Each night at a Mount Helix home, the neighborhood critters lined up for their dinner. Raccoons, skunks and opossums all waited for a bite from the generous hand of a British woman who brought her love for animals across the pond.

Her family tells us that Vera Oliphant, who died recently at the age of 84, had a soft spot for anything — and anyone — who needed help. She and her husband even took in a Polish soldier who ended up spending 45 years with them.

“She always asked me what I had rescued today,” her granddaughter said.

Our story about Oliphant is one in a series of obituaries that we’ve written this year in an effort to honor everyday people who lived extraordinary lives.

Adrian Florido, the reporter who wrote this story, was drawn in by a picture of Oliphant hugging a lion that appeared with her paid obituary in the U-T. “I wanted to know more,” Florido told me.

Now he does, and so do you. The lion photo, by the way, is one of several that appear with our story.

In other news:

  • New school district math scores came out yesterday, and San Diego’s are improving. We take a closer look.
  • Also, a parent and public affairs consultant is our Blogger of the Day, arguing that California should go for federal school stimulus money. This is the counterpoint to another guest blogger last week.  
  • Cuts might eliminate the job of a San Diego Police official who helps citizens oversee the department.
  • A federal appeals court today will hear the ACLU’s appeal in the Mt. Soledad cross case. The ACLU says the feds illegally acted to preserve the war memorial; a local federal judge ruled in favor of cross supporters, prompting the appeal.

    The cross has been tied up in court for about two decades, and more appeals are possible.

  • Our editorial cartoon takes a look at the Chargers and a one-way street.
  • Don’t step on his cape: Our Photo of the Day captures County Supervisor Greg Cox on the job. My Twitter followers suggested today’s trio of “super” photo soundtracks (by the Kinks, (Curtis Mayfield and 3 Doors Down).


  • The NYT has a remarkable story about a Mexican drug feud featuring a man “based in the San Diego suburbs” who “was running a renegade squad of kidnappers and hit men, fighting for a piece of the marijuana market.”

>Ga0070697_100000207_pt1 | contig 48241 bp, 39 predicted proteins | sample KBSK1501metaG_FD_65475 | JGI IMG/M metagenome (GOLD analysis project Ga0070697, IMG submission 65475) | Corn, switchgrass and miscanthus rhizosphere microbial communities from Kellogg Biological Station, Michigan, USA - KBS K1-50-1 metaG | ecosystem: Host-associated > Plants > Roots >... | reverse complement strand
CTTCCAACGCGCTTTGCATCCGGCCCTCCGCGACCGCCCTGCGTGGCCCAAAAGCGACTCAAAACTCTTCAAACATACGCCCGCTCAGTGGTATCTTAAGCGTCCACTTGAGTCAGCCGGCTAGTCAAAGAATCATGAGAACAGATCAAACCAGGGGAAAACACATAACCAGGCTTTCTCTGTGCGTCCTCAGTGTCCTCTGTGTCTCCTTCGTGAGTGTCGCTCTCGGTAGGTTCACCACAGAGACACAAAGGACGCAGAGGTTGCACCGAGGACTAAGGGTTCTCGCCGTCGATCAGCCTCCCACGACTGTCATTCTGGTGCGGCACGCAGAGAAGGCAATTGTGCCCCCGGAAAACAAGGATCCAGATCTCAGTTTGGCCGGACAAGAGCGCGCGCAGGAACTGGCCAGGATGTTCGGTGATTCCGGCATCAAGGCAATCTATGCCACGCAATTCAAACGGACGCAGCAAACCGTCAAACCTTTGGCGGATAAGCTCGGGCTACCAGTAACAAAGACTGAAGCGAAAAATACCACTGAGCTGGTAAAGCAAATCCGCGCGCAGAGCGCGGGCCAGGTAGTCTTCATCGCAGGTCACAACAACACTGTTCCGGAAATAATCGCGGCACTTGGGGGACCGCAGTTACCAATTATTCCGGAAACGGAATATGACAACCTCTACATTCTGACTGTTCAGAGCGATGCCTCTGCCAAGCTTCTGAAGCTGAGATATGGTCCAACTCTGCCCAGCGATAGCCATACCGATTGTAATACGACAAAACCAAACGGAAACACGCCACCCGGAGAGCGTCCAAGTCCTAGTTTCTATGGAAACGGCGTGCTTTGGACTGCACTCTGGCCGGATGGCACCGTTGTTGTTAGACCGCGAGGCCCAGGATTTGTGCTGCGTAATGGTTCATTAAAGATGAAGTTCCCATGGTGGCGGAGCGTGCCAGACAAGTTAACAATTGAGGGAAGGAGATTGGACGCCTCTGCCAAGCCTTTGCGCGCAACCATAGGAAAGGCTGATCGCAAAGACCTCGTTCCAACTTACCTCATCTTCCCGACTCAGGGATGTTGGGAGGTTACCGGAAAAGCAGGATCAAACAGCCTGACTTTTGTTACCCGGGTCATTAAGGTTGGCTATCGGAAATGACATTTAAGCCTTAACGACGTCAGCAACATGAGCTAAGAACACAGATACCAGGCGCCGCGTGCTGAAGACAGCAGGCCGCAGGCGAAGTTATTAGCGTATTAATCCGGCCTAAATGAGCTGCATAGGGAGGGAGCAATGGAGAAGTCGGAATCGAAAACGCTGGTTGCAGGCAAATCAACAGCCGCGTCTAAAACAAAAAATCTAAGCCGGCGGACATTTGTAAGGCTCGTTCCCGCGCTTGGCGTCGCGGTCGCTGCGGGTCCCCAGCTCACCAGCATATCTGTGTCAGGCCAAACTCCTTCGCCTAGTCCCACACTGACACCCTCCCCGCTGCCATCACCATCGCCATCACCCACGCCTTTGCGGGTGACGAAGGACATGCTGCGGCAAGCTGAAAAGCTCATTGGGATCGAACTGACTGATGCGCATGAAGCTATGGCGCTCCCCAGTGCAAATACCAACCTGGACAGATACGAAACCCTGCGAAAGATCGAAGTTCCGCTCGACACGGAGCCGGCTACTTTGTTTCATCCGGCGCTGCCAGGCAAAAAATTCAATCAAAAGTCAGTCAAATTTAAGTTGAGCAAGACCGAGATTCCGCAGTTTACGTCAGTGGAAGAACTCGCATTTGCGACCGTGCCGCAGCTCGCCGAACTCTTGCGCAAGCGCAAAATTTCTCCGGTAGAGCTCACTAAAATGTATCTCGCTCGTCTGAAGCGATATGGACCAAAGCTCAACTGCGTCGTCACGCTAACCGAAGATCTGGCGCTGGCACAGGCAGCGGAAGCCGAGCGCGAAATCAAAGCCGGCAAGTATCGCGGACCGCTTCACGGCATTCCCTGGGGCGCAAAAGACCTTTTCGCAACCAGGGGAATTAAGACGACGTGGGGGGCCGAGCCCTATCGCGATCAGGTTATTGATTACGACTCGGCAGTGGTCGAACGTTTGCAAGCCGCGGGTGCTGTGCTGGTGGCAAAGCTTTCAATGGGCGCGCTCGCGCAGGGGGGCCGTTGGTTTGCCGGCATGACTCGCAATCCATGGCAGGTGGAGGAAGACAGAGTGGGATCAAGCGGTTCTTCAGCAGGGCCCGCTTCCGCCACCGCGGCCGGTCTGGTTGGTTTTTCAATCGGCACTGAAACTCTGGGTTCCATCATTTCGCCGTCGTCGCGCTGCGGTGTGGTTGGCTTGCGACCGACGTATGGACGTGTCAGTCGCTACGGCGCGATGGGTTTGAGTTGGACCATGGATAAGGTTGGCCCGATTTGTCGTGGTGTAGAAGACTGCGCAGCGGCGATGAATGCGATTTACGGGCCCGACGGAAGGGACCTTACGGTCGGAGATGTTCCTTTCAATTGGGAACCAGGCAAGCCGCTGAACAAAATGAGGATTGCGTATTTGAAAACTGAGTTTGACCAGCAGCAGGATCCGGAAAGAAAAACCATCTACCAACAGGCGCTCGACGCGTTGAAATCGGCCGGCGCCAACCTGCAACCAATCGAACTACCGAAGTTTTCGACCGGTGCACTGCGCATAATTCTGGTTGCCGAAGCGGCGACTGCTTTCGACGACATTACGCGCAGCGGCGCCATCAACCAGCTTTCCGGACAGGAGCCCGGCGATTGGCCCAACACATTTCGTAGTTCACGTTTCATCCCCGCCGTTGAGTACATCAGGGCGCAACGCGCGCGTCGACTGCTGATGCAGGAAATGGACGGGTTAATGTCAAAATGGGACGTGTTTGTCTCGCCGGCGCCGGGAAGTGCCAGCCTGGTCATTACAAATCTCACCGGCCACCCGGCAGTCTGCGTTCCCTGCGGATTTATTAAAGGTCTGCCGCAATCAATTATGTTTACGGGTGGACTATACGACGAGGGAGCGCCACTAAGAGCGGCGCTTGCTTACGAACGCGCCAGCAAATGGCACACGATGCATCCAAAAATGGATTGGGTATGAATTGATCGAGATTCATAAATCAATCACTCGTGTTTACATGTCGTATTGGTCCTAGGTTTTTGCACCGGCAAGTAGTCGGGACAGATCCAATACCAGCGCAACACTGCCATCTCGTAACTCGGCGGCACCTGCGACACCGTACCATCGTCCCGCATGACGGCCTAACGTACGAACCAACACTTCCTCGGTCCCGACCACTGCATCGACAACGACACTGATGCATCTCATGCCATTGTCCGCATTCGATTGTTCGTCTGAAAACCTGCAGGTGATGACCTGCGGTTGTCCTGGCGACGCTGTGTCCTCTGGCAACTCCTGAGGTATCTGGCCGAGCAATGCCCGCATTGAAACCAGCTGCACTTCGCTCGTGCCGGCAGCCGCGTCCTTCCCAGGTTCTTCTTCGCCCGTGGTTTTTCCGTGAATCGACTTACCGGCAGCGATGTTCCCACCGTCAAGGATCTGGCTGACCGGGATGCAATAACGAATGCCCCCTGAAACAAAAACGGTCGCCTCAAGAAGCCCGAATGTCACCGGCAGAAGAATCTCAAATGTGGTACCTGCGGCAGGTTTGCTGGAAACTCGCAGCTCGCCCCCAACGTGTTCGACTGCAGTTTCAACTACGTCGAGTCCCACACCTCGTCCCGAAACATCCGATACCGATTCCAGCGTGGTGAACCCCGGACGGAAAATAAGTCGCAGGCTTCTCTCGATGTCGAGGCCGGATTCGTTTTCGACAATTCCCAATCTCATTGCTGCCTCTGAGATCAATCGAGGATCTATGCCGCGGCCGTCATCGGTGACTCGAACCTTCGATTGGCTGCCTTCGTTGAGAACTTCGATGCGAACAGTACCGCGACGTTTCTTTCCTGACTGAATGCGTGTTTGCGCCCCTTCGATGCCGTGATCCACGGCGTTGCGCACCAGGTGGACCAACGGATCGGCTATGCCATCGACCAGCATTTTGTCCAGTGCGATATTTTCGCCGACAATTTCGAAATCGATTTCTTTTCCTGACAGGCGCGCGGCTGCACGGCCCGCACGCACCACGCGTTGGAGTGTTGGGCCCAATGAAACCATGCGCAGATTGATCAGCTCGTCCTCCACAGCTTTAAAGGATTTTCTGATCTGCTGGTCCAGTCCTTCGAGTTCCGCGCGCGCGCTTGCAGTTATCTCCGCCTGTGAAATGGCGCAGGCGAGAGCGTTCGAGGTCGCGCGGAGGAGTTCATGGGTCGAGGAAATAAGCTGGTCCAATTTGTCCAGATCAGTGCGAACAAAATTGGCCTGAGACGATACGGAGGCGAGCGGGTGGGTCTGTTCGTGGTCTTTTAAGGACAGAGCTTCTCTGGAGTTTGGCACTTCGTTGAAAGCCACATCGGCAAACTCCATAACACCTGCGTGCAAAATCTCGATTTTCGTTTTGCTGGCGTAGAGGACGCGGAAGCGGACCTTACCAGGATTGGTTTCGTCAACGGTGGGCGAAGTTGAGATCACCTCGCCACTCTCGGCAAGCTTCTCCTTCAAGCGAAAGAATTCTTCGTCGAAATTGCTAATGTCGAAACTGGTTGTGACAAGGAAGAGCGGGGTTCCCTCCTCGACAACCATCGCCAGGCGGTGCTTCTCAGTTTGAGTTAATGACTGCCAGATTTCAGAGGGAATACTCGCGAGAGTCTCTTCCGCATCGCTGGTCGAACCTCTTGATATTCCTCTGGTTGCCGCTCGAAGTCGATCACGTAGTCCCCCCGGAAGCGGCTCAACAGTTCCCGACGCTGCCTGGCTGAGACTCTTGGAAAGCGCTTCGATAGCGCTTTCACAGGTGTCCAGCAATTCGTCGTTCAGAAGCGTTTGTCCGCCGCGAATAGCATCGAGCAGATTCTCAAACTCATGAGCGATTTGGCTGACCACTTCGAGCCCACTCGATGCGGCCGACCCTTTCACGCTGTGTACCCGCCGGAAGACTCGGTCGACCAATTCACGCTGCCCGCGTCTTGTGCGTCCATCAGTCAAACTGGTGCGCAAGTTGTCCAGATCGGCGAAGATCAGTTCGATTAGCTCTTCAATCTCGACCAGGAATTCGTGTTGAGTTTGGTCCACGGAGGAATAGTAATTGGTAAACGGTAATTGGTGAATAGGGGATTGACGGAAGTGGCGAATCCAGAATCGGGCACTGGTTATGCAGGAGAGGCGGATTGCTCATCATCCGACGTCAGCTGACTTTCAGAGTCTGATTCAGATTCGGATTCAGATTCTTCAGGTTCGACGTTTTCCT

• The county district attorney says her office’s boycott of a local judge isn’t personal. What is it, then? Shouldn’t the public know? Apparently not: the DA has adopted a trust-me approach.
  • Another death, this one in San Diego, has been linked to the Carlsbad self-help guru whose retreat in Arizona turned deadly. Reportedly, participants at a retreat here dressed as homeless people in downtown, and one jumped to her death at Horton Plaza. The guru’s company issued a statement denying any connection to the death. (ABC News)
  • CityBeat explores the status of an estimated $25,000 worth of confiscated marijuana now that its owner beat a rap. It also notes that SDG&E’s power-outage map had an outage yesterday (awkward!) and expands on its allegations of inaccurate reporting in a Watchdog Institute/U-T story about sex offenders. The institute stands by the story.

Finally, several people emailed me with the correct answer to yesterday’s Morning Report trivia query: Former Mayor Maureen O’Connor.

O’Connor dressed as a transient for a stint on city streets in 1989, accompanied by reporters and police officers who wore ragged clothes too. Mayor Mo, an advocate for the homeless, got plenty of ink here and across the country.

Our winner, the first to respond correctly, is historian Linda Canada of University City.

Several people recalled that ex-TV reporter Marti Emerald also went undercover with the homeless. Gosh, I wonder whatever happened to her?


Dagny Salas was web editor at Voice of San Diego from 2010 to 2013. She was an investigative fellow at VOSD from 2009 to 2010.

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